Bruce Dern

The star of <em>The Hateful Eight</em> gives us his L.A. Story

My people thought I was going to the University of Pennsylvania to get an education, but I was there mostly to run. When I tried out for the 1956 Olympics, I didn’t just miss the cut—I missed it totally. I was good enough for the Ivy League but I wasn’t worldwide good. So in 1957, I quit college and started looking for something to do.

I moved to New York and was with the Actors Studio for two and a half years. Then Lee Strasberg and Elia Kazan deemed that it was time for me to go to California. The morning I left, Gadge (that’s Kazan’s nickname) told me, “Now you’re going to go to Hollywood and for a long time you’re going to be not appreciated for what you’re really able to do. In television and movies you’re going to be the Fifth Cowboy from the Right, and I’m just telling you that you’ll be the most goddamn interesting and unique Fifth Cowboy from the Right everybody ever saw without hogging, overacting, or making it all about you.

I learned about L.A. by running through it. I still run in Griffith Park. I’ve run up the Pacific Coast Highway, through Hidden Valley and up by Thousand Oaks before they built the golf courses there. I competed in the annual relay race from the Hollywood Bowl to the Pacific Coastal Highway down Mulholland Drive until they closed down part of the road. In 1967 I ran with a few other guys from the Santa Monica Pier to Denver. We did 35 miles a day, each of us trailed by a motorhome with a family member in it and a masseuse. In the second week we crossed the California desert at night, the way Peter O’Toole crossed the Nefud Desert in Lawrence of Arabia.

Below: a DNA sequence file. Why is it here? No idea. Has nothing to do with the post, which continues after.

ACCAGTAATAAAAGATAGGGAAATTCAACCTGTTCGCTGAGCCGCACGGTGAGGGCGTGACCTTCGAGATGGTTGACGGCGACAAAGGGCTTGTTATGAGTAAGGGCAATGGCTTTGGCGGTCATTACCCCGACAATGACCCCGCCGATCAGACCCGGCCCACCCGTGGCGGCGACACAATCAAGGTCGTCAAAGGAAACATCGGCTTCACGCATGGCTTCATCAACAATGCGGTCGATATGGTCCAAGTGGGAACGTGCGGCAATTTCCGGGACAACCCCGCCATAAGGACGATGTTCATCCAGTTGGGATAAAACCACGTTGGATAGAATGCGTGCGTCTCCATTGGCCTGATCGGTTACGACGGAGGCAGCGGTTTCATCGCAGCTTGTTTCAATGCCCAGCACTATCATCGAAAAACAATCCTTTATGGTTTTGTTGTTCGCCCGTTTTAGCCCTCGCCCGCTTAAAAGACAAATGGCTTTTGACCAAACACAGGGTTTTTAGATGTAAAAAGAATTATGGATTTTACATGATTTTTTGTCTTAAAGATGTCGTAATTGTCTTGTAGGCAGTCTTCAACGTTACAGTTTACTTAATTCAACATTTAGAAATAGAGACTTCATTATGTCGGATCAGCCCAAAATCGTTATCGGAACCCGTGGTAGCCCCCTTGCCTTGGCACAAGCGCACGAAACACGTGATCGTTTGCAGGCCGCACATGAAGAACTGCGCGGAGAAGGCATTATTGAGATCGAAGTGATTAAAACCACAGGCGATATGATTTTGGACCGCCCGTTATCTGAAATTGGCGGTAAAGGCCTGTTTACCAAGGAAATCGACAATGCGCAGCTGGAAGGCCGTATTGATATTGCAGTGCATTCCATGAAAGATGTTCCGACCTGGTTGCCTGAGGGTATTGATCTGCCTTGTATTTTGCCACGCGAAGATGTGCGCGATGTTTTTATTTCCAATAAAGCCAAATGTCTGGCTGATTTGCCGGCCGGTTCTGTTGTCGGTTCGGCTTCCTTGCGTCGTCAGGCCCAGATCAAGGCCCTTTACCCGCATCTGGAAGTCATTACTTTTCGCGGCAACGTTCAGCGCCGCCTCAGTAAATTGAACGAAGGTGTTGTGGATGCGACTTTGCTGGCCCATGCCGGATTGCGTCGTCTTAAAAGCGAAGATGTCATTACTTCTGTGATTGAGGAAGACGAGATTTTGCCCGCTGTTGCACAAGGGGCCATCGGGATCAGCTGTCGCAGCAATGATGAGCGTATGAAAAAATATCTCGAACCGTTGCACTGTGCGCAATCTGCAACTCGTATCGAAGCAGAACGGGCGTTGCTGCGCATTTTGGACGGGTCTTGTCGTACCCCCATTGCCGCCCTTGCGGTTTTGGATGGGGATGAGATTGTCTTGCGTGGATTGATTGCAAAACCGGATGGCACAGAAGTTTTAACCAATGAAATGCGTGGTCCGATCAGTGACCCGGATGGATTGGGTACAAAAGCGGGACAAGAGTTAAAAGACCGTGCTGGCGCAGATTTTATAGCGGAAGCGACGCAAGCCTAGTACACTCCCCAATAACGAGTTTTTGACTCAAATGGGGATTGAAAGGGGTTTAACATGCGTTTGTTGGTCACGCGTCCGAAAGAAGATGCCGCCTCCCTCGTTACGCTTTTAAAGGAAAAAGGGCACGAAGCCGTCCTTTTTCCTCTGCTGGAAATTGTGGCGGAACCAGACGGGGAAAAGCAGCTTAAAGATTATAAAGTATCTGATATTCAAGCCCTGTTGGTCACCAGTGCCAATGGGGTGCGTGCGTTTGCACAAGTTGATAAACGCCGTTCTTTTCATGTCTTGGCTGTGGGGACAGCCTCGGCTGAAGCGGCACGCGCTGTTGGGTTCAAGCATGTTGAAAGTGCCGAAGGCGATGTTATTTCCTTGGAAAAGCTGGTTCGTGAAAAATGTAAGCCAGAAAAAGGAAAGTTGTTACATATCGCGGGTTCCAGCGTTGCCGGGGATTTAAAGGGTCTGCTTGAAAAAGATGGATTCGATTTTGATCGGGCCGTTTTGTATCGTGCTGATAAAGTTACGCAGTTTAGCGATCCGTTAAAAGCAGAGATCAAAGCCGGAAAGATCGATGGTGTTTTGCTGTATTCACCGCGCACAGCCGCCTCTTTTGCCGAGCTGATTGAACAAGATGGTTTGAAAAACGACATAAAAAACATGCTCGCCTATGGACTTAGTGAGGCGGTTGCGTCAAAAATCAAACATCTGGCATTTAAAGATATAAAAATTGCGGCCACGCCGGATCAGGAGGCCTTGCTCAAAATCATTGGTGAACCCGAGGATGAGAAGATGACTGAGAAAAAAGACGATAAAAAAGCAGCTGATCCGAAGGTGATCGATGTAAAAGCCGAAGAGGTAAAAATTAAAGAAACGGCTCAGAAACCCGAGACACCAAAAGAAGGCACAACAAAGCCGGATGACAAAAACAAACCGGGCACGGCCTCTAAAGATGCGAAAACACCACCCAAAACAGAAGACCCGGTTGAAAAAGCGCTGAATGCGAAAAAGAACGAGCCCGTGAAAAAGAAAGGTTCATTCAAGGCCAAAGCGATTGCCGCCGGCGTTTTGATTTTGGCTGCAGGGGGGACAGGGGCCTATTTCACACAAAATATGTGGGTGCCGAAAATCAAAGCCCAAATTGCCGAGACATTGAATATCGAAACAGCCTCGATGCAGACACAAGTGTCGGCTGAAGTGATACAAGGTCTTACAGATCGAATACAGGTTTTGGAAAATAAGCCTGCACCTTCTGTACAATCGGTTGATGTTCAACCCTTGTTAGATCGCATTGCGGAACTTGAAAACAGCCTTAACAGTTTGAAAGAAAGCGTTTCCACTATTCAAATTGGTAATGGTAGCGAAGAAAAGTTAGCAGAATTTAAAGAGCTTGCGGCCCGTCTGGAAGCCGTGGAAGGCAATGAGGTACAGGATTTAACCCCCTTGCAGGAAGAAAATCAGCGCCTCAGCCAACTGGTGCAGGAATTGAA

One time I was running through Malibu Canyon when I felt like I’d been shot. I had a collapsed lung. I had just met John Wayne, and I called the doctor who had taken out his left lung. He got me admitted to St. John’s Hospital, where they drained the air from my chest cavity, but the nun on duty wouldn’t give me a pill to go asleep. I called Loretta Young and put her on the phone, and I don’t know what she said but the rest of the time they treated me like the Queen of England.

I was the only actor to have killed John Wayne, in The Cowboys. That was in 1972, but there’s not a place I go even today where I don’t get grief about it. When I was shooting Nebraska in Billings, Montana a few years ago, five or six people came up to me and said, “Hey, you killed my buddy.” I’d say, “Hey man, that was a movie. He died of cancer. Leave me alone.” And one of them said, “I was in Iwo Jima with him.” And I said, “He never was in Iwo Jima. He was in Glendale.”